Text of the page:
BEIJING (Reuters) - China is approving fewer new biotech crops for import than before, hampering the launch of new products globally and hurting trade, an American industry group said on Tuesday.
China does not permit the planting of any genetically modified varieties of staple food crops amid deep-seated consumer opposition. But it does allow the import of GMO crops, such as soybeans for use in its huge animal feed industry.
The number of annual approvals has fallen to just one last year, down from three in previous years, according to China's agriculture ministry.
"The trend is moving in the wrong direction in terms of the product being approved in the past few years," said Gao Yong, co-chairman of the agriculture group at the American Chamber of Commerce in China.
Gao, who is also China president at global biotech giant Monsanto Co, told reporters he was not sure why there were fewer approvals.
Chinese government officials were not immediately available for comment.
The United States is the biggest producer of GMO crops and one of China's top suppliers of soybeans. It has long been a pioneer in technology aiming to protect crops against insects or allow them to resist herbicides.
China has said it supports biotechnology to raise the efficiency of its agriculture sector and that it plans to commercialize new GMO varieties of corn and soybeans in coming years.
But public acceptance of biotechnology is a key challenge for the future introduction of GM crops in China, and despite attempts by the government to persuade consumers of the safety of such foods, opinions remain highly polarized.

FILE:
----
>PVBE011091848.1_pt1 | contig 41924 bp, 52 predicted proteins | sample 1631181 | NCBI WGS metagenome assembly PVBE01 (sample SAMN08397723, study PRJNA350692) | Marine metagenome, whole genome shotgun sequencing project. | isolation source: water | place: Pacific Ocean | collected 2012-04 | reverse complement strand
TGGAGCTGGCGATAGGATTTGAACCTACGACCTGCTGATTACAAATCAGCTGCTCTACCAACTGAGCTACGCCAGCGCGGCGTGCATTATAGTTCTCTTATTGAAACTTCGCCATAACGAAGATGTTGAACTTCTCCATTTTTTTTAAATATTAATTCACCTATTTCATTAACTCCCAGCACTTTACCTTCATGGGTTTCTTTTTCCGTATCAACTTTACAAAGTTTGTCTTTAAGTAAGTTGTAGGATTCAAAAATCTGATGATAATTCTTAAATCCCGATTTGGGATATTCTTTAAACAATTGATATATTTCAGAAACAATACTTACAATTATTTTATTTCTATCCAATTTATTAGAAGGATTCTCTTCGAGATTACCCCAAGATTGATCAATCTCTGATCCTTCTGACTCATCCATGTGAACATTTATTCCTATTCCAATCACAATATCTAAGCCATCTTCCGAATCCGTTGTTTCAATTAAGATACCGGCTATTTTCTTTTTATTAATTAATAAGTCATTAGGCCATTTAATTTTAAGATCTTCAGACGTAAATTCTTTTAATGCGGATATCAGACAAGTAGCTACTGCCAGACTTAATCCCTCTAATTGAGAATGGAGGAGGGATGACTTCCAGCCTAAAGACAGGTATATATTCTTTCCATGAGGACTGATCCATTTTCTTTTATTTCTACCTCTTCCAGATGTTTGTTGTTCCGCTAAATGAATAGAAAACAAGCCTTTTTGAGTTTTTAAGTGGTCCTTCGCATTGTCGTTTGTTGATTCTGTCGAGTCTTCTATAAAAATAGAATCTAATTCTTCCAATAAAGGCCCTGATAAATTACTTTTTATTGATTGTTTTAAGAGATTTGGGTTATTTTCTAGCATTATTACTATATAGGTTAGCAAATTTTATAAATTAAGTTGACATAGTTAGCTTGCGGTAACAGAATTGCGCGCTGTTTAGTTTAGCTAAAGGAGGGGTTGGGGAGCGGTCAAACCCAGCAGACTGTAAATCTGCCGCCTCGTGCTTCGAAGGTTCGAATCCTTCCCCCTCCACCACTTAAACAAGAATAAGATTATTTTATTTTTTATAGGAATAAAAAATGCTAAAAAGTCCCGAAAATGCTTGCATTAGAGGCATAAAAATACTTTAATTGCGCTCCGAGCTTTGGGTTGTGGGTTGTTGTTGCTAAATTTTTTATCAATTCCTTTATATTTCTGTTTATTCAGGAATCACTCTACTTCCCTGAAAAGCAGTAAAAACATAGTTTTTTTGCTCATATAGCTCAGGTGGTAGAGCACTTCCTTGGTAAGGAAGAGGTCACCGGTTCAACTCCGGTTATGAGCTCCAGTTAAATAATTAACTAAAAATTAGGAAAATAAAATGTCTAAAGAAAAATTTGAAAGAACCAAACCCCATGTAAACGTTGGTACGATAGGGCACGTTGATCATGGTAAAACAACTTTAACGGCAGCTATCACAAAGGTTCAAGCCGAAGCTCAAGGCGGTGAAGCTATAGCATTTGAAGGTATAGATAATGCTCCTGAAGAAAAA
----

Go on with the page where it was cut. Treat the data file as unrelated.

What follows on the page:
In a paper on China's agricultural policy, the American Chamber of Commerce said the government and academics have helped to improve public understanding of biotech products.
But Gao said the industry was "extremely disappointed" that China only approved one new biotech product for import in 2016, a Bayer CropScience Ltd soybean. Eight other products were seeking approval.
There were also nine products waiting for approval for local field trials, the step prior to applying for a safety certificate and full import approval. One of those - a Monsanto soybean product - was approved, said Gao.
Other products seeking China market access include GMO corn and cotton.
Approvals of imported biotech products currently takes about six years in China, compared with up to three in other major markets, Gao said.
Beijing has reduced the number of times its expert committee meets to review applications from three to "at least two". Decisions to approve the applications were only made once a year.
Reporting by Dominique Patton; Editing by Randy Fabi